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Ontario sees lowest COVID-19 numbers in past month

January 21, 2021   ·   0 Comments



Peel Region is slowly seeing decreased numbers of COVID-19 cases, as “stay-at-home” orders remain in place across the Province. 

Peel has reported 346 new cases as of January 19, a decrease from previous numbers of 507, 585 and 639 reported this past Saturday. 

Peel Region has surpassed 50,000 positive cases of the virus, with Mississauga reporting 17,615, Brampton 31,293 and Caledon at 1,931. 

Caledon has had four school/child-care outbreaks including BrightPath Bolton, which reported their second outbreak on December 29 and was declared over as of January 18. Peel has also reported seven workplace/facility outbreaks in Caledon.

The Province has reported 1,913 new cases, a significant drop from previous numbers this past month. 

Toronto reported 550 new cases and 235 in York Region, but the Province states due to technical issues at Toronto Public Health, the numbers are likely to be inaccurate due to underreporting.

The provincial government has declared a key milestone in the distribution of the COVID-19 vaccine, stating the first round of vaccinations in long-term care homes in the major hotspots are ahead of schedule. 

“This is the first of many victories to come against this deadly and ruthless enemy we face,” said Premier Doug Ford. “We are making steady progress, but we will not rest until the residents and staff of every long-term care home and all Ontarians have had the opportunity to get a vaccine.

“Only then will we be able to get our lives back and return to normal.”

Peel Region, Toronto, York Region and Windsor-Essex include the four highest COVID-19 areas in the Province and continue to be priority. 

As of press time, more than 40 per cent of long-term care homes across Ontario have received the first dosage of the COVID-19 vaccine, which includes over 83,000 residents, staff and caregivers.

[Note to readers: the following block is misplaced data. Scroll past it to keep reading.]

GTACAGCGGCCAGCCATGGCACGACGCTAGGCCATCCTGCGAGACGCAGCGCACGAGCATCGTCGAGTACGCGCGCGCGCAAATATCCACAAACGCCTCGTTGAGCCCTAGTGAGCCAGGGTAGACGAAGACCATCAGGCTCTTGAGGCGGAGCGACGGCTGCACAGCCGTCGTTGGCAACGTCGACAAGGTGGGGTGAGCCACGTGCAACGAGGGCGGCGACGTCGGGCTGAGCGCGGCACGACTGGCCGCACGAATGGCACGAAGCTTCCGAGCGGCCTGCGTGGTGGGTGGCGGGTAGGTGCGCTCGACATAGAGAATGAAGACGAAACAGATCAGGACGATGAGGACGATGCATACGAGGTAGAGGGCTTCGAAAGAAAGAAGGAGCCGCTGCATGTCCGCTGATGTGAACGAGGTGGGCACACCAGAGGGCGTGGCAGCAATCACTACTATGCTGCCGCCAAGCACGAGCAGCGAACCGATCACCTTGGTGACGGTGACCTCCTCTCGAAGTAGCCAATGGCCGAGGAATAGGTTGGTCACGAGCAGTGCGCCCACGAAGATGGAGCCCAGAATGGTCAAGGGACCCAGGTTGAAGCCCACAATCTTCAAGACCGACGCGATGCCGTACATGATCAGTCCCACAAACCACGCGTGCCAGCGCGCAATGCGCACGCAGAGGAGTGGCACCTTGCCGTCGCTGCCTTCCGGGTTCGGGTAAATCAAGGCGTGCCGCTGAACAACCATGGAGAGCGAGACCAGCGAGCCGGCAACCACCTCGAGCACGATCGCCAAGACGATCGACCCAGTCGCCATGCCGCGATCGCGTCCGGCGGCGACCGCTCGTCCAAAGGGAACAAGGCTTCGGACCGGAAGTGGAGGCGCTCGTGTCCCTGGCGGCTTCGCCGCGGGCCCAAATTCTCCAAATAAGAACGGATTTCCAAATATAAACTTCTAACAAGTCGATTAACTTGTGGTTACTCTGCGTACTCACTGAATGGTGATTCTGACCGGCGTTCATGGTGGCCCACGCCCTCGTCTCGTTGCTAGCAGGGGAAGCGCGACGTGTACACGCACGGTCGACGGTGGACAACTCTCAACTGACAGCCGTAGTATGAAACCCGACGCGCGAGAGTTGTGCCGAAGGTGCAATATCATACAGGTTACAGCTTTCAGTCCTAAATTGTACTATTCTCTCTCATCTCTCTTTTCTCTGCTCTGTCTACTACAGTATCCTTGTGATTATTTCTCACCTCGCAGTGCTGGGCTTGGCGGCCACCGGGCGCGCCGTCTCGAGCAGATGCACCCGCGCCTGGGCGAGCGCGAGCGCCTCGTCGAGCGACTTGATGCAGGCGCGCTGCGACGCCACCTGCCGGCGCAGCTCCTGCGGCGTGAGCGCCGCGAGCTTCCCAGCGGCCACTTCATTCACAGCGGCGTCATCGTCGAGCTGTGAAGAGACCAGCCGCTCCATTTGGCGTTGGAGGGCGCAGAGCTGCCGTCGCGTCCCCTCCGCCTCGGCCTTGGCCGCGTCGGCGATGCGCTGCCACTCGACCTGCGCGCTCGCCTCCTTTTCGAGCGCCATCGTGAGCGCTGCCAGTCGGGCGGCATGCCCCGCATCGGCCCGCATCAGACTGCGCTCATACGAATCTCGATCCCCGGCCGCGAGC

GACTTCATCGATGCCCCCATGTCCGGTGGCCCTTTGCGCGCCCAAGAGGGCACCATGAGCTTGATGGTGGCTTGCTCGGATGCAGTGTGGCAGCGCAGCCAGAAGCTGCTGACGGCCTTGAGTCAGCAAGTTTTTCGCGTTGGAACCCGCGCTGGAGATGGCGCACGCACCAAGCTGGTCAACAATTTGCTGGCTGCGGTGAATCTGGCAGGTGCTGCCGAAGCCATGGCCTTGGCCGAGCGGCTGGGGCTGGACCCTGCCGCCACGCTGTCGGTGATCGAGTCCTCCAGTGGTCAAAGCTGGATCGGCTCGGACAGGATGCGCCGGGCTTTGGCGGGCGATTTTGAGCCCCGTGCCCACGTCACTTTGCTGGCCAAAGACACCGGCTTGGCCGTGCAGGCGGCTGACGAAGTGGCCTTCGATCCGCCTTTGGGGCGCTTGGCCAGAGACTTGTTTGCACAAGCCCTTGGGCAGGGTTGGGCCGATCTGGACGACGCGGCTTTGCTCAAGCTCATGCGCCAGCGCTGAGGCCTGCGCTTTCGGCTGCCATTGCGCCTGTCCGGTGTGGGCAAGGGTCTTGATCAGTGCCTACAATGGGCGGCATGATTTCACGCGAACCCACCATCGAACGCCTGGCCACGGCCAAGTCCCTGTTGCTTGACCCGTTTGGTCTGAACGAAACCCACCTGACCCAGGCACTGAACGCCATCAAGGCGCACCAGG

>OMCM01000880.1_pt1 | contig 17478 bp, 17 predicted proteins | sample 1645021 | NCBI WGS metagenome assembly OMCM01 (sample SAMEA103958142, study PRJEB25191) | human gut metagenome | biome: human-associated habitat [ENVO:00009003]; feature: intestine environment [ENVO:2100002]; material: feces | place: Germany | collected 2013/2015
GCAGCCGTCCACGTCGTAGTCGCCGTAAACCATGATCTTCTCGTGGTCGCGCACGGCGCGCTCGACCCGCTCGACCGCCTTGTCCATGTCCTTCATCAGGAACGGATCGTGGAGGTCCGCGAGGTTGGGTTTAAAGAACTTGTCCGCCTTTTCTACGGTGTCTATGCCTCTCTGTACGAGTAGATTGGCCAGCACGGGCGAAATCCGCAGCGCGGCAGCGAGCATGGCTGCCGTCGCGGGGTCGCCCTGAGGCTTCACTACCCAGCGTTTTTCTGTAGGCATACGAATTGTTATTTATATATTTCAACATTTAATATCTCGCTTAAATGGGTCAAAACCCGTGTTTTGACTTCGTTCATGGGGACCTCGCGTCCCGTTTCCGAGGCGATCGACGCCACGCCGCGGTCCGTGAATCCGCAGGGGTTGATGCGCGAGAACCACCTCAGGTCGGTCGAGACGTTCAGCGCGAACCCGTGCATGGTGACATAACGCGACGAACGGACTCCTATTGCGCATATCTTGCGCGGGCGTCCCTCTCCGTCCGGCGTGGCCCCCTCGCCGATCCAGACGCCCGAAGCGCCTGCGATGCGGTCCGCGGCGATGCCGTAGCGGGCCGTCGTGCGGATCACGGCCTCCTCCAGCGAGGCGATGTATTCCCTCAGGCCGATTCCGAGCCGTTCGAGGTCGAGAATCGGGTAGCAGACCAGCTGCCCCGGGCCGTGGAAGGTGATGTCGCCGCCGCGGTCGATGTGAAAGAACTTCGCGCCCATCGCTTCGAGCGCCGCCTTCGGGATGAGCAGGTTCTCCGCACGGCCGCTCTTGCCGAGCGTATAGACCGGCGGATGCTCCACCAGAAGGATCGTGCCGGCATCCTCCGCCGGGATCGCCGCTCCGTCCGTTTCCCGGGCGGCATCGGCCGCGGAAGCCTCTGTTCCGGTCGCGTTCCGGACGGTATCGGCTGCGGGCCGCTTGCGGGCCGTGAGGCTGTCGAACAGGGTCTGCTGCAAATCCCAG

“To have the first round of vaccinations completed at long-term care homes in these hard-hit regions is a significant achievement, and I’d like to recognize all those who contributed to this effort,” said Christine Elliott, Deputy Premier and Minister of Health. “Together with our partners we continue to expand our capacity and we are ready to administer more doses as soon as we receive them.”

Due to the work being done in the expansion of the facility manufacturing the Pfizer-BioNTech COVID-19 vaccine, the Federal government received notice that there is to be a reduction of “Canada’s allocations.” 

Due to these impacts, Ontario’s Chief Medical Officer of Health has updated the second dose administration stating, long-term care and retirement homes residents and staff will receive the second dose in 21 to 27 days. 

Anyone else who has received the first dosage of the vaccine must receive the second after 21 days and before 42. 

224,134 doses have been administered in Ontario so far, with 25,609 being completed.



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